From a Quora answer I wrote in response to this question:
I spent two months of the summer of 2012 cycling around Europe and thought about this a lot. Here’s what I have:
(1) Urban Layout. European cities were designed before the advent of the automobile, so they all are arranged around a central point, usually the church or cathedral. That means narrower streets that are often unsuitable for cars, more pedestrian zones, and more people living within cycling distance of a city center.
(2) Taxation Of Gasoline. There are a lot more taxes on gasoline in Europe, so that the cost per unit (liter, gallon) is usually roughly double there. So there’s a lot of incentive to use non-gasoline transportation.
I think those are the two biggest primary drivers. But then once people start riding bikes for those fundamental reasons, it starts positive feedback loops which further encourages ridership:
(3) Infrastructure: Bike Trails And Paths, and Traffic Calming. Most European countries, but particularly the Netherlands, Germany, and Denmark, have built lots of bike paths. They also do something called “traffic calming“, which is a range of laws and structures in bike-friendly areas that still allows cars through but makes it difficult or against the law to drive quickly. Finally, they frequently make modifications to intersections to make them safer for bicyclists to cross. Germans have cycle-specific stoplights. Danes have those too, and also paint the pavement red in hazardous bike crossings. There is a good list of German, Dutch, and Danish bike infrastructure improvements on page 512 of this paper by Pucher and Buehler (link to pdf — also lots of good information in general on this topic in that paper).
(4) Culture: More People Riding, Fewer Helmets. In the United States, the average person considers bicycling an athletic endeavor, not unlike swimming or boxing. In Europe, it is thought of more like a faster form of walking. Helmets are rare, making cycling seem less like a risky business (and it probably is, because of the additional infrastructure). This NYT piece has an interesting discussion of why most European countries deliberately do not make a helmet a legal requirement to ride. It suggests that at a public-health-analysis level, the health benefits of many more people riding bikes (fewer heart attacks, etc.) outweighs the detriment of more head injuries. Women in particular don’t like taking physical risks, and both the appearance and the actuality of bicycling being a “normal” activity encourages them to ride. Pucher and Buehler point out that women in Denmark, Germany, and the Netherlands make about 50% of trips (45, 49, 55 respectively) whereas that number is 24% for the USA.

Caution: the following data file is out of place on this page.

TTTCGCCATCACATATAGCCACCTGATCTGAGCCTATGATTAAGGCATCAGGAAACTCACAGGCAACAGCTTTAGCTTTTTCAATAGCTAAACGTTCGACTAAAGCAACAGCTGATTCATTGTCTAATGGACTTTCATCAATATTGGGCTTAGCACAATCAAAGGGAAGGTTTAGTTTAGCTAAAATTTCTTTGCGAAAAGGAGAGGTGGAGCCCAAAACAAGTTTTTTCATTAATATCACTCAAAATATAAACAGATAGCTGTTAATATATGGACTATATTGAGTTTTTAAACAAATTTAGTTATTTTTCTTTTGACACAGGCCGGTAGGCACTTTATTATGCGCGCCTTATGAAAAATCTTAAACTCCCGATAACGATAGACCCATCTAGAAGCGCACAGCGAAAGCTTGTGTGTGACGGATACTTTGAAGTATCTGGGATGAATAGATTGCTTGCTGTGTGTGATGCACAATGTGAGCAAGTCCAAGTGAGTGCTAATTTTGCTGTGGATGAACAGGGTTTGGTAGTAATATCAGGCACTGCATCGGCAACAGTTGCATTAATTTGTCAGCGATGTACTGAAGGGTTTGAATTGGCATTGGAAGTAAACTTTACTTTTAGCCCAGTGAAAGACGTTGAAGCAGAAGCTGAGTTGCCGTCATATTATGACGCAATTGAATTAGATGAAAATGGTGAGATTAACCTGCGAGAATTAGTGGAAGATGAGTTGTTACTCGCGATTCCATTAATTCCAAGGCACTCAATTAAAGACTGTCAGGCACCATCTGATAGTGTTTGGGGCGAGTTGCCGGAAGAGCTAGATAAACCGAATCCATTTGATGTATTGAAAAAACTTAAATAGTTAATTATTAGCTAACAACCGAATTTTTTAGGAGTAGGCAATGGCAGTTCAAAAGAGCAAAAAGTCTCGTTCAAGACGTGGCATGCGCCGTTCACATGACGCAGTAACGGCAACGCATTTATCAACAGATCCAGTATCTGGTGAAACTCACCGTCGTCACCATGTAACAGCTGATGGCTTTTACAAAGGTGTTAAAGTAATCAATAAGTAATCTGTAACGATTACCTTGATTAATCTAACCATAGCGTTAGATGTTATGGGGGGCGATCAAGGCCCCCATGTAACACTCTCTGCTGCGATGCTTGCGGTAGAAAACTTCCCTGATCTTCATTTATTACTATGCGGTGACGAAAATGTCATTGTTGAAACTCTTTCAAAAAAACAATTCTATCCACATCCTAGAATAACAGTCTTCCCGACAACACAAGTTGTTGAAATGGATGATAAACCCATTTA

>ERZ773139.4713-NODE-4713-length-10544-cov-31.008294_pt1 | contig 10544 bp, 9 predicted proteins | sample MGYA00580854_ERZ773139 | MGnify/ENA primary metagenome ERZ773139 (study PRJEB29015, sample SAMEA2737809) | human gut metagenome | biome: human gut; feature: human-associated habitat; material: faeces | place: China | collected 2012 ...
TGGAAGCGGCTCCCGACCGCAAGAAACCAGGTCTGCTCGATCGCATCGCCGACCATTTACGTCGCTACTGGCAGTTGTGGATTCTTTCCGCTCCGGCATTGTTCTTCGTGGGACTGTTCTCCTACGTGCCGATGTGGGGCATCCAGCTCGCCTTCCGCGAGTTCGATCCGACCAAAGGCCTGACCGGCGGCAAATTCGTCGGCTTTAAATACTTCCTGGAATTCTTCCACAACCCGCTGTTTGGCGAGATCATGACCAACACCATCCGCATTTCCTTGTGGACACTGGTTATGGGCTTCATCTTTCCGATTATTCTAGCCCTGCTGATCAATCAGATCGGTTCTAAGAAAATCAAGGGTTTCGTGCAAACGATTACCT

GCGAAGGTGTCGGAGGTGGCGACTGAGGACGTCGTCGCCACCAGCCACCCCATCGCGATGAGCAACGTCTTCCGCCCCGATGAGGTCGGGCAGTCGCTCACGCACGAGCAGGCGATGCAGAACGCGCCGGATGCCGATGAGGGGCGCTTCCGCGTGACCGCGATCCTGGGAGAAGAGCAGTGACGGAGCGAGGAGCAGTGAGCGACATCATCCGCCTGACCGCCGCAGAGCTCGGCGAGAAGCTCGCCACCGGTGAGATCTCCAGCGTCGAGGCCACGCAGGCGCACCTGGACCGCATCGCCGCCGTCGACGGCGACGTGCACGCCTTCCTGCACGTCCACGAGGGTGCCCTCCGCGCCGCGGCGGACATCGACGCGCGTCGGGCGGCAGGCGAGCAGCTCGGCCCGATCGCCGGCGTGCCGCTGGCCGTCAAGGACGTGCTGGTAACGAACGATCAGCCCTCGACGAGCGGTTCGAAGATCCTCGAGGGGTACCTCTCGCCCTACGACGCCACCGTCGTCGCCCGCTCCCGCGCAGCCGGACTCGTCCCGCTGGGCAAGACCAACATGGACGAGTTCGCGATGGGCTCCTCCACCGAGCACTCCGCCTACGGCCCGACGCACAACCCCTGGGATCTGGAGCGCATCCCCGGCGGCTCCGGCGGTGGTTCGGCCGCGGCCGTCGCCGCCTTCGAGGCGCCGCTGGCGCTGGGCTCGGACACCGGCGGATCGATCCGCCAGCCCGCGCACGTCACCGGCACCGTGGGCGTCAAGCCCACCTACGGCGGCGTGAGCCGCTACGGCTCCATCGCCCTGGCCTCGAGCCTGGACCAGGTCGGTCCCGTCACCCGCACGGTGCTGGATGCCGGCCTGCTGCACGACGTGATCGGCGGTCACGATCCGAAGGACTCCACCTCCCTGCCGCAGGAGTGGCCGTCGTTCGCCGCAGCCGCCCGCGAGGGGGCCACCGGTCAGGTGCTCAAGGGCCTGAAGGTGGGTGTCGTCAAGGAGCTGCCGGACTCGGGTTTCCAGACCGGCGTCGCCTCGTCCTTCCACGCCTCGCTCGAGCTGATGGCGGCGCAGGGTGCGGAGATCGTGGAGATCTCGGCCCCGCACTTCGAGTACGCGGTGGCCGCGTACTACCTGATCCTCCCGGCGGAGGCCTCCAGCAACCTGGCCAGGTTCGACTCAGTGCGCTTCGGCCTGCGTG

As an American that sounds harsh (and I’m still wearing a helmet when I ride), but once you see flocks of helmet-less women and old people riding around Copenhagen it starts to make sense. As the safety officer at the European Cyclists’ Federation says in the article, “If you say [bicycling] is wonderful, but you have to wear armor, [ordinary people] won’t. These are normal human beings, not urban warriors.” The helmet-less-ness encourages more riders, which creates more infrastructure and more awareness of bicycles. It also makes bike sharing programs easier to implement, which also increases ridership.